What I’ve learned from self-help books

As it is the start of a New Year, I thought it might be fun to share with you one of my guilty secrets… I must confess that I am addicted to ‘self help books’ (or ‘self development books’ as they are now know). I sheepishly admitted this to a close friend of mine – and to my surprise she told me she shared the same obsession. So we decided to start up a book club, and had no problem recruiting a few others. In fact, we had to turn people away, which makes me think I am not alone with my secret.

We have read SO many books over the years now… and they mostly follow the same trajectory.
1) They promise you all your problems will be solved  with a few simple steps.
2) The author then goes on to outline what these are by giving examples.
3) They then repeat the one nugget of wisdom multiple times thereby spinning out a whole book on the subject.

I am a complete sucker –  convinced that I will be forever more tidy, de-cluttered, rich, stress-free etc after reading the book. The majority go in one ear and out  of the other, but there are a few books which I have really enjoyed and got something out of, so  I thought I would list my top 5 favourite self development books  for you.

1. ‘The Happiness Project’ by Gretchen Ruben


The Happiness Project was our first book club read and I absolutely LOVE it. Gretchen focuses every month on trying to improve one aspect of her life and embarks on it with absolute gusto researching each area thoroughly and putting it into practise with absolute dedication. She writes really well, with great self-awareness and  good humour so it is a pleasure to read. Gretchen is our book club guru and we often jokingingly ask ourselves ‘what would Gretch do in this situa-tion?’

She has a happiness podcast too which tbh I don’t love as it’s just a bit too American for me. But her newsletters are interesting and I think worth signing up to. I think my main takeaway for the book was not to try and tackle everything at once. I have found it a helpful strategy to just pick one thing I want to improve and just focus on that until I feel I have got somewhere with it.

2. ‘Four thousand weeks’ by Oliver Burkeman

Four thousand weeks by Oliver Burkeman is my very latest read. In some ways this is a bit of an anti self-help book… The general gist is that we only have four thousand weeks on this planet, so just stop beating yourself  up as you just won’t get everything done that you want to. Burkeman sees it all as a wild goose chase.

‘The technologies we use to try to get on top of everything always fail us, in the end,’ he writes, ‘because they increase the size of the everything of which we’re trying to get on top.’ Above all, Burkeman argues that we can never hope to conquer our allotted 4,000 weeks of time, so instead, we should ride with it, and learn to enjoy the moment.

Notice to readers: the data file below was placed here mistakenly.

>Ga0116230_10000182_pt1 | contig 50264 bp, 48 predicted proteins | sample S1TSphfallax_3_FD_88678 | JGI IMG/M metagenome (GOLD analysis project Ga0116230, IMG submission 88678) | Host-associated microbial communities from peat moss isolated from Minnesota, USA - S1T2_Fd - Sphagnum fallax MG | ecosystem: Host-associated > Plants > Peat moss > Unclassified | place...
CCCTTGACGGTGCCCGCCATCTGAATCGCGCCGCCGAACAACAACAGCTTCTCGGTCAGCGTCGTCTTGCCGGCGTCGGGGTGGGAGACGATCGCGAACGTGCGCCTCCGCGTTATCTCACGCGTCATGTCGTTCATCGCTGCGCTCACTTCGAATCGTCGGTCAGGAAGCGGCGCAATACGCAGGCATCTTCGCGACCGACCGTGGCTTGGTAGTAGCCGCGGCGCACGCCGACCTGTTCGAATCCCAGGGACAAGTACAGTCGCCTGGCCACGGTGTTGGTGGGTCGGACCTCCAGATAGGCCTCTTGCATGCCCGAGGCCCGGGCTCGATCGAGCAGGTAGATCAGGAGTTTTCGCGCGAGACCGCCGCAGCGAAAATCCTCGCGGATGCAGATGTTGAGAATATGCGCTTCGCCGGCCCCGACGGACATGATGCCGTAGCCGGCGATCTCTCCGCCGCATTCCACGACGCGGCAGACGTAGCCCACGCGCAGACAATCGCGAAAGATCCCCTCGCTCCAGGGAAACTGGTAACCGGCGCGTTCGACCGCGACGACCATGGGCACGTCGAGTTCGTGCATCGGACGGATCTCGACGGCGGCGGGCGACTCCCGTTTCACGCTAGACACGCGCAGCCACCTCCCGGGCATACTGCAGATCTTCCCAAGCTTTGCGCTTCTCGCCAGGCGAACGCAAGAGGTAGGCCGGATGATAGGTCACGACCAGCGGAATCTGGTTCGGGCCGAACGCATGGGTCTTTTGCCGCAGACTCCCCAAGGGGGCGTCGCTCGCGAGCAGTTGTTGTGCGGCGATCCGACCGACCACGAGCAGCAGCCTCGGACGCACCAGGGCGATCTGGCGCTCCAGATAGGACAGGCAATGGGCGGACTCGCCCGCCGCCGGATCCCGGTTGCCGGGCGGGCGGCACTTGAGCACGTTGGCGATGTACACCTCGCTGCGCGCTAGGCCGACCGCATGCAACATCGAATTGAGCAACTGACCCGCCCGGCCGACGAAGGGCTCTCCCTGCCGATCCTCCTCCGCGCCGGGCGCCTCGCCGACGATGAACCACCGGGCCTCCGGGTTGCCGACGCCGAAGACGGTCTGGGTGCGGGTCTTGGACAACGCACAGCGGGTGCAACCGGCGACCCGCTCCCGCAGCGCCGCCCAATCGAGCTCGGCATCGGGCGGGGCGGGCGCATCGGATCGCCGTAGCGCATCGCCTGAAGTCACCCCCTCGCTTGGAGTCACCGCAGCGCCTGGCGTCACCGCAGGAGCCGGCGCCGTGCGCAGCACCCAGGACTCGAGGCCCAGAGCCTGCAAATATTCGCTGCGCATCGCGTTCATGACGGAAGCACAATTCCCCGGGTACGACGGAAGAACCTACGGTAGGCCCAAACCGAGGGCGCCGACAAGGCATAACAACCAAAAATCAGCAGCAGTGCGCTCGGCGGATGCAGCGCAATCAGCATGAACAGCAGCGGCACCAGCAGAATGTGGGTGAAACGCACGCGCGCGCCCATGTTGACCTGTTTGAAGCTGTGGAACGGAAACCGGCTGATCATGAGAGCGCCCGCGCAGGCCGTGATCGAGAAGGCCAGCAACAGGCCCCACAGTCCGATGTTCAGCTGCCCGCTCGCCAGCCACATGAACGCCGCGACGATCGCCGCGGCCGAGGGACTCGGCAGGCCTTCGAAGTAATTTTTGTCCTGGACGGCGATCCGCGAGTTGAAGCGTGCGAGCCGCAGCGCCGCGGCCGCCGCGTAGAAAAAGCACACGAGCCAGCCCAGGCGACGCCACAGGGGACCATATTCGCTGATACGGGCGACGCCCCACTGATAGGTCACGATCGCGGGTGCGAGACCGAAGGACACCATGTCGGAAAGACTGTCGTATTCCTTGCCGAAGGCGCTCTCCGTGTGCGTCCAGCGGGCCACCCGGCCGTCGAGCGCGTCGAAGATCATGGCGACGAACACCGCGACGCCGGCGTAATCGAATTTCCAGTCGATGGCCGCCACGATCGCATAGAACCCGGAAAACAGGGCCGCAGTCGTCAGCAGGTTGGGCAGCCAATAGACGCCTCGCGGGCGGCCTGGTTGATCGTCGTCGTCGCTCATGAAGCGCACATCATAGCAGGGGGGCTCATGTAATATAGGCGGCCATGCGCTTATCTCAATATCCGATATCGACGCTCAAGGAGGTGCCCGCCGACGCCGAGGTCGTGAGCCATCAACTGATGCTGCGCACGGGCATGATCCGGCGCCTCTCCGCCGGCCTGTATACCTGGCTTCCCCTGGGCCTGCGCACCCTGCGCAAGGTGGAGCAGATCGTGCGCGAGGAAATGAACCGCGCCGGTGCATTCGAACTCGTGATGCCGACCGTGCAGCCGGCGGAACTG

3. ‘Atomic Habits’ by James Clear

I absolutely LOVE James Clear’s weekly mailer which is concise and clever. I almost recommend this more than the book. He talks in depth about how the brain works, how habits are formed, and multiple strategies to adopt new ones. I have managed to start a couple of new habits with techniques suggested in his book, such as habit ‘stacking’ so you link a new habit to one you already have. For example I write a 5 line diary every night. I set my timer to delete photos in my phone for 5 minutes (currently on 28,000 of them!) before I fill in my notebook.

Another good one is to actually write in your diary when you will do something, and also get some sort of accountability for it if at all possible. I have a morning walk with a friend twice a week to force me outside as I live and work in the same building.

4. ‘Drop the ball’ by Tiffany Dufu

Drop the Ball by Tiffany Dufu is really aimed at frazzled women/mothers (like me). Rather like Gretchen’s book, this is an autobiographical story about how she figured out how to get on top of her hectic life. She is a serial overachiever (getting up at 4am to go jogging anyone?) and realised that she just had to let some things go in life and not micromanage her husband’s dishwasher loading (I know… that’s a tough one). I have learnt to let go of having a messy kitchen after breakfast – the dishes can wait, and also to try really hard if my husband cooks to leave him to it and ignore the mess, and say it is delicious.

5. ‘How to Win Friends and Influence People’ by Dale Carnegie

This book actually took me by surprise as I really enjoyed it. We only read it as we thought it would be good to read a ‘classic’ early self improvement book.  It was published in 1936 and I found it  enlightening as it shows the first seeds of the American culture that anyone can achieve anything.

It really is just a lot of sound advice about treating people well and with respect. There are chapters about listening to others properly, not criticizing others, condemning or complaining,  thinking about how what you are offering can benefit the other person… etc.
In fact most of this book as been  picked up and repeated multiple times in many other books – this is the original and the best.

I hope you enjoyed skimming through, and let me know if there are any books you love. I’m always looking for new sources of wisdom!